“Operator error” caused problems with breathalyzers

Issue had led some prosecutors to stop using test as evidence in OUI cases

BOSTON (WWLP) – Operator error, and not malfunctioning equipment, is to blame for mistakes in breathalyzer tests, a state review has found. Prosecutors in Hampden, Hampshire, Franklin, and several other Massachusetts counties temporarily suspended the use of breathalyzer tests as evidence in OUI cases as the Massachusetts Executive Office of Public Safety and Security conducted their review.

The office went over some 39,000 test results, and found that in less than 150 cases, operator error caused the machines to be improperly calibrated. In those cases, the office says that the machines were calibrated within the manufacturer’s acceptable range, but not the more stringent .074 and .086 range required in Massachusetts for valid results.

They found that back in 2011, the state did not properly instruct the manufacturer, Draeger, to customize its machines in order to meet the state’s higher standards. As a result, individual departments had to go through an extra step to validate results. Draeger has since agreed to update the breathalyzers with a software patch in order to eliminate the possible error.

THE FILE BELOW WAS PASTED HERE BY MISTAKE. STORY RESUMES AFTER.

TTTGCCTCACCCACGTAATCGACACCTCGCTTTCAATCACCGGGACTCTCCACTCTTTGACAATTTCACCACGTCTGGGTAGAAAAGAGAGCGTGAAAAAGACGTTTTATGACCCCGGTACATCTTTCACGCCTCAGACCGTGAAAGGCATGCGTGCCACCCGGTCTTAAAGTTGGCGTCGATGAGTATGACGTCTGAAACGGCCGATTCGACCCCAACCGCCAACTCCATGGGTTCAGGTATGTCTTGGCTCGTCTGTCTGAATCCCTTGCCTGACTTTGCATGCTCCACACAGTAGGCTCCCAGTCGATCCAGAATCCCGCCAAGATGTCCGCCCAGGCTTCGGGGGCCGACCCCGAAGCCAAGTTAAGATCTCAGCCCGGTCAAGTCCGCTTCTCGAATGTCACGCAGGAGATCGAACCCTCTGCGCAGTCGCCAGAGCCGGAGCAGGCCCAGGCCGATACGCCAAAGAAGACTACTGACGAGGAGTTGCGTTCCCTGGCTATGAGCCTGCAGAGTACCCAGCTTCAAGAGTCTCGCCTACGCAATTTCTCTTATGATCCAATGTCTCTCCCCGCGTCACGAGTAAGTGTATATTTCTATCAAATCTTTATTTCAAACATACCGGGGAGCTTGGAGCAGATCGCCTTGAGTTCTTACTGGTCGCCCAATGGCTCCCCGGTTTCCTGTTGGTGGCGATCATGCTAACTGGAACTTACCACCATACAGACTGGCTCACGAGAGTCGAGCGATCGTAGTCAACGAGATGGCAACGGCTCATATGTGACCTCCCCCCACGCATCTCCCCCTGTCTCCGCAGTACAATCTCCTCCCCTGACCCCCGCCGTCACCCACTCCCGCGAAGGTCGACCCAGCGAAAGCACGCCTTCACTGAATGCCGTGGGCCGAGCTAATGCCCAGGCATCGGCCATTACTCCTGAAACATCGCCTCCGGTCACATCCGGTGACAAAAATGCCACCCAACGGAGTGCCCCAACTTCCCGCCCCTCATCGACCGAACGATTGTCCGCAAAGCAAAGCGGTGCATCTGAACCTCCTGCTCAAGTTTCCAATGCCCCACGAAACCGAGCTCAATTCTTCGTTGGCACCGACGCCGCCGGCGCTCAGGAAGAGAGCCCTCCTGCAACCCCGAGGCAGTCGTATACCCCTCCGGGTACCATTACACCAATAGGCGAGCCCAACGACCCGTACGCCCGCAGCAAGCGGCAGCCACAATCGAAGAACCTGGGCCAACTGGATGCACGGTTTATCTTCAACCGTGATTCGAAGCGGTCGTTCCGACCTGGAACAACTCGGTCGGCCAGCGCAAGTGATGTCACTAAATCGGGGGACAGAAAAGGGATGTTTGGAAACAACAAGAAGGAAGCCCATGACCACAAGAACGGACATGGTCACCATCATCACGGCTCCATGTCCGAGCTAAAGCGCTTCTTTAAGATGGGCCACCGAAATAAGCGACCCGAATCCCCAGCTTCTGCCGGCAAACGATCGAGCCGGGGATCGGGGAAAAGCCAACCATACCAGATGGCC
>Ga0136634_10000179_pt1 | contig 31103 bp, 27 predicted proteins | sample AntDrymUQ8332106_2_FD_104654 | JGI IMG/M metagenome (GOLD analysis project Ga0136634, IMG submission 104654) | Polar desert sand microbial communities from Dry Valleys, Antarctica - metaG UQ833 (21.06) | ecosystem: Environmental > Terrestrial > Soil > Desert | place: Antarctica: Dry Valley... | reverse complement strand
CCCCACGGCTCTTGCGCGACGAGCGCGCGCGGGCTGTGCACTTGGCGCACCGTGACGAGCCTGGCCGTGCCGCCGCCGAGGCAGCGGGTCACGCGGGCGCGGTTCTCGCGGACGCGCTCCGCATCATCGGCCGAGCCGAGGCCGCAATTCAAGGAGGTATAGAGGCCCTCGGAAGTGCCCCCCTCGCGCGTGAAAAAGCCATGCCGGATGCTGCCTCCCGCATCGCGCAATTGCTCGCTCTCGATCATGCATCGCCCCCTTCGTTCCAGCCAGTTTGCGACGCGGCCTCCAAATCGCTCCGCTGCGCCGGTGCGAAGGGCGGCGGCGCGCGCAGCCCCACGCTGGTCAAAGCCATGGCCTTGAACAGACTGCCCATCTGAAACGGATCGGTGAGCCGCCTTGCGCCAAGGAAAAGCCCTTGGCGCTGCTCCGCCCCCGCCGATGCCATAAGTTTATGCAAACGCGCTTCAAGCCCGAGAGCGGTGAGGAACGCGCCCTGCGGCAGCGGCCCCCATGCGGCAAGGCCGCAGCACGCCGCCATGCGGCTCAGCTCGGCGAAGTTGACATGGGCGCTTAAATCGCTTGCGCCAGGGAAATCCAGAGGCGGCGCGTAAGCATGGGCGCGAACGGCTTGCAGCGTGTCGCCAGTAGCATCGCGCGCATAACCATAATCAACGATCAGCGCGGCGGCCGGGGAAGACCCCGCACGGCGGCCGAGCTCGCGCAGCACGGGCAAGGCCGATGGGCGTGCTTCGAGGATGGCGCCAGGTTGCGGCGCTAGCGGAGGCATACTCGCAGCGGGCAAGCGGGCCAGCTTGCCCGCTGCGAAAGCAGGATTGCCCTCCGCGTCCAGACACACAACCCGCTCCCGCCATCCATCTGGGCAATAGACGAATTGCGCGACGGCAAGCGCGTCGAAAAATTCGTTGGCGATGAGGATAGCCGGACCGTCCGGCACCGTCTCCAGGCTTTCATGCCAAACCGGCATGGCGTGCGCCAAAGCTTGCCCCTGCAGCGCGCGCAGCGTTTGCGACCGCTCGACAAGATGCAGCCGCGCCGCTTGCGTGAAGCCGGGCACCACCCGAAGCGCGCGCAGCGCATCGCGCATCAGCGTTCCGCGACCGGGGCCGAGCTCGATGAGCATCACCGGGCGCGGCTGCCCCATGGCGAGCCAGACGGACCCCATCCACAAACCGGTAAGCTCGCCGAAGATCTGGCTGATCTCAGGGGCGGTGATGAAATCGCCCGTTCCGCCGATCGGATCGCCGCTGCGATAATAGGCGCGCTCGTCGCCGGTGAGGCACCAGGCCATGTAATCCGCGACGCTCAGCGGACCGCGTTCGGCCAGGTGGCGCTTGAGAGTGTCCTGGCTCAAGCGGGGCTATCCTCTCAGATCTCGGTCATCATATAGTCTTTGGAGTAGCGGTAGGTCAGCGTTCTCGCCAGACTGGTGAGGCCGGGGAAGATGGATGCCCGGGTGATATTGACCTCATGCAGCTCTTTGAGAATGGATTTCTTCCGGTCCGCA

In the meantime, the state is now in communication with district attorney’s offices regarding the cases that may be affected.

“The Executive Office of Public Safety is currently working with the appropriate district attorney to identify each individual whose breath test was affected by operator error, so that we can ensure the operator errors didn’t unfairly impact any OUI prosecutions; and so that prosecutions of those suspected of operating under the influence can go forward based on all of the available evidence, including breath tests,” Public Safety Secretary Daniel Bennett said.

Hampden County District Attorney Anthony Gulluni had said that nine OUI cases in Hampden County may have been impacted by a breathalyzer error.

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